Haydn Opus 20#4 (#77) Opus 76#4 #Sunrise” (#26) Future concert dates:
Continuing Education, Professional Development, and Cultural Events.
The Foundation for Advanced Education in the Sciences (FAES) was created by the NIH for the NIH: FAES was established in 1959 by 11 NIH scientists to facilitate a collegial environment and provide educational activities and professional services to the scientific community. Over the last five decades, FAES has grown to be much more to the NIH community serving not only the Bethesda Campus, but also Frederick, Rockledge, and Baltimore, Maryland as well as the NIH sites in Arizona, North Carolina, and Montana. In 1984, the organization expanded its services and started offering a series of short-term lecture and laboratory hands-on training workshops through its biotechnology training program. In addition to advanced education, training, and conference services, FAES provides support to the NIH to promote the productivity and attractiveness of professional life on the NIH campuses, including administering health insurance for Fellows and Trainees, hosting a wide variety of social and cultural events, and offering the only bookstore on the NIH Bethesda campus (located on the first floor of Building 10 near the Mazur Auditorium).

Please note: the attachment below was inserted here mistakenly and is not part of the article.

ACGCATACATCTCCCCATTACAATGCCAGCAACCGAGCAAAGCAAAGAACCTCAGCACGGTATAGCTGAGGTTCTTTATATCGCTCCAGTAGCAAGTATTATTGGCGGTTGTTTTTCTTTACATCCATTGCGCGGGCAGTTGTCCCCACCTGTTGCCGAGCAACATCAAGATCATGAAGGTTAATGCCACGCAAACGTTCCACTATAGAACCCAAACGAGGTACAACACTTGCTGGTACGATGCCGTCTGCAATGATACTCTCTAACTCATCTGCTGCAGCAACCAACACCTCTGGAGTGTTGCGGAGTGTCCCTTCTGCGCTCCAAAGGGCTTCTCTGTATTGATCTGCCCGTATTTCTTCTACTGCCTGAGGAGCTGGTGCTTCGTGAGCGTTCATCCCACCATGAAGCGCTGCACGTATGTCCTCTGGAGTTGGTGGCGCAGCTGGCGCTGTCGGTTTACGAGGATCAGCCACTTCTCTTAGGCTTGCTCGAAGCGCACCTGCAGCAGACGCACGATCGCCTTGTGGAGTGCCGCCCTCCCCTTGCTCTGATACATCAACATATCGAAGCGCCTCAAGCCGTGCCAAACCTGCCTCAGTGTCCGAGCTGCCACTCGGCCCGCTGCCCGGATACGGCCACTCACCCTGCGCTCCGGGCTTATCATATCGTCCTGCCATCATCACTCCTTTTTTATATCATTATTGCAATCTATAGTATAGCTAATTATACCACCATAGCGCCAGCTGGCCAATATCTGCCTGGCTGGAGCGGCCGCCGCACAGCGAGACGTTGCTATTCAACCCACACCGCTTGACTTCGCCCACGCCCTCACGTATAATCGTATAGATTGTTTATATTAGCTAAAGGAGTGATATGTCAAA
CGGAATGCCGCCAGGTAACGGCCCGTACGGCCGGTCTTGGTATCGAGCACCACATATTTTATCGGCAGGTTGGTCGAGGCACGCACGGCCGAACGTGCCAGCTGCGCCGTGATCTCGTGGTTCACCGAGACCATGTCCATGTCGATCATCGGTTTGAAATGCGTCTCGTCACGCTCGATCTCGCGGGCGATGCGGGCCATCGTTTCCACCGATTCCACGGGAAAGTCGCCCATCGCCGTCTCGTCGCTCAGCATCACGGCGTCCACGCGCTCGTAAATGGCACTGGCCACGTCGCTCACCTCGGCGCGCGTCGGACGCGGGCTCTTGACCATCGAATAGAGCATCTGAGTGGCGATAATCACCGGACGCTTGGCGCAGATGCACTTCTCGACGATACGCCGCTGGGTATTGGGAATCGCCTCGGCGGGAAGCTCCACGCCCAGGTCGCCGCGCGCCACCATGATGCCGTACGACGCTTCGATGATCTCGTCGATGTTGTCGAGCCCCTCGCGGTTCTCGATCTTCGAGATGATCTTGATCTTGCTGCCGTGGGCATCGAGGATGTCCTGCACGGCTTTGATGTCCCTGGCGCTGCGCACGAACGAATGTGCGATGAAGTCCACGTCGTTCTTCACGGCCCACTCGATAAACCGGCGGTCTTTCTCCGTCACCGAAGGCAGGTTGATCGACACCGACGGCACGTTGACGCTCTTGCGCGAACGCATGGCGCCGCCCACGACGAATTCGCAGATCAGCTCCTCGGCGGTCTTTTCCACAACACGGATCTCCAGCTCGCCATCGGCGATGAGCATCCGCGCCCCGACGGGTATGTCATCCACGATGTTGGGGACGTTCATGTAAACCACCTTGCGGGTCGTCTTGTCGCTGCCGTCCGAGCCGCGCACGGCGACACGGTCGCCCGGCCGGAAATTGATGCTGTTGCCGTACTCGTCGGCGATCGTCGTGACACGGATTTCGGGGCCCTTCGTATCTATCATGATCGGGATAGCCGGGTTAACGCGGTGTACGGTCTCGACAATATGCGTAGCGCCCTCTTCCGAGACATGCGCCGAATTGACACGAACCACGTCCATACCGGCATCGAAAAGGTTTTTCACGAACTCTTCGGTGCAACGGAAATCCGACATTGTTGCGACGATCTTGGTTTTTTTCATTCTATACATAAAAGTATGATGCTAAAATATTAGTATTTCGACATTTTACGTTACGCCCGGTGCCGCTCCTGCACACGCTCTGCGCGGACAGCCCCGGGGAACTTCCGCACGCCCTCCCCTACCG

Today, FAES offers approximately 150 academic credit-bearing courses a year and over 60 biotechnology training workshops. FAES also sponsors numerous musical performances and runs management and leadership training classes for scientists who want to bridge the gap between the bench/bedside and business or other disciplines. FAES also provides full-service conference management services for members of the NIH community and affiliated organizations. Since our founding, FAES has educated over 100,000 scientists and continues to expand and customize educational opportunities for the community.
The staff of FAES is headed by Executive Director Christina Farias, and the organization’s headquarters are located at 10 Center Drive, Room 1N241 - MSC 1115 Bethesda, MD 20892 at the National Institutes of Health.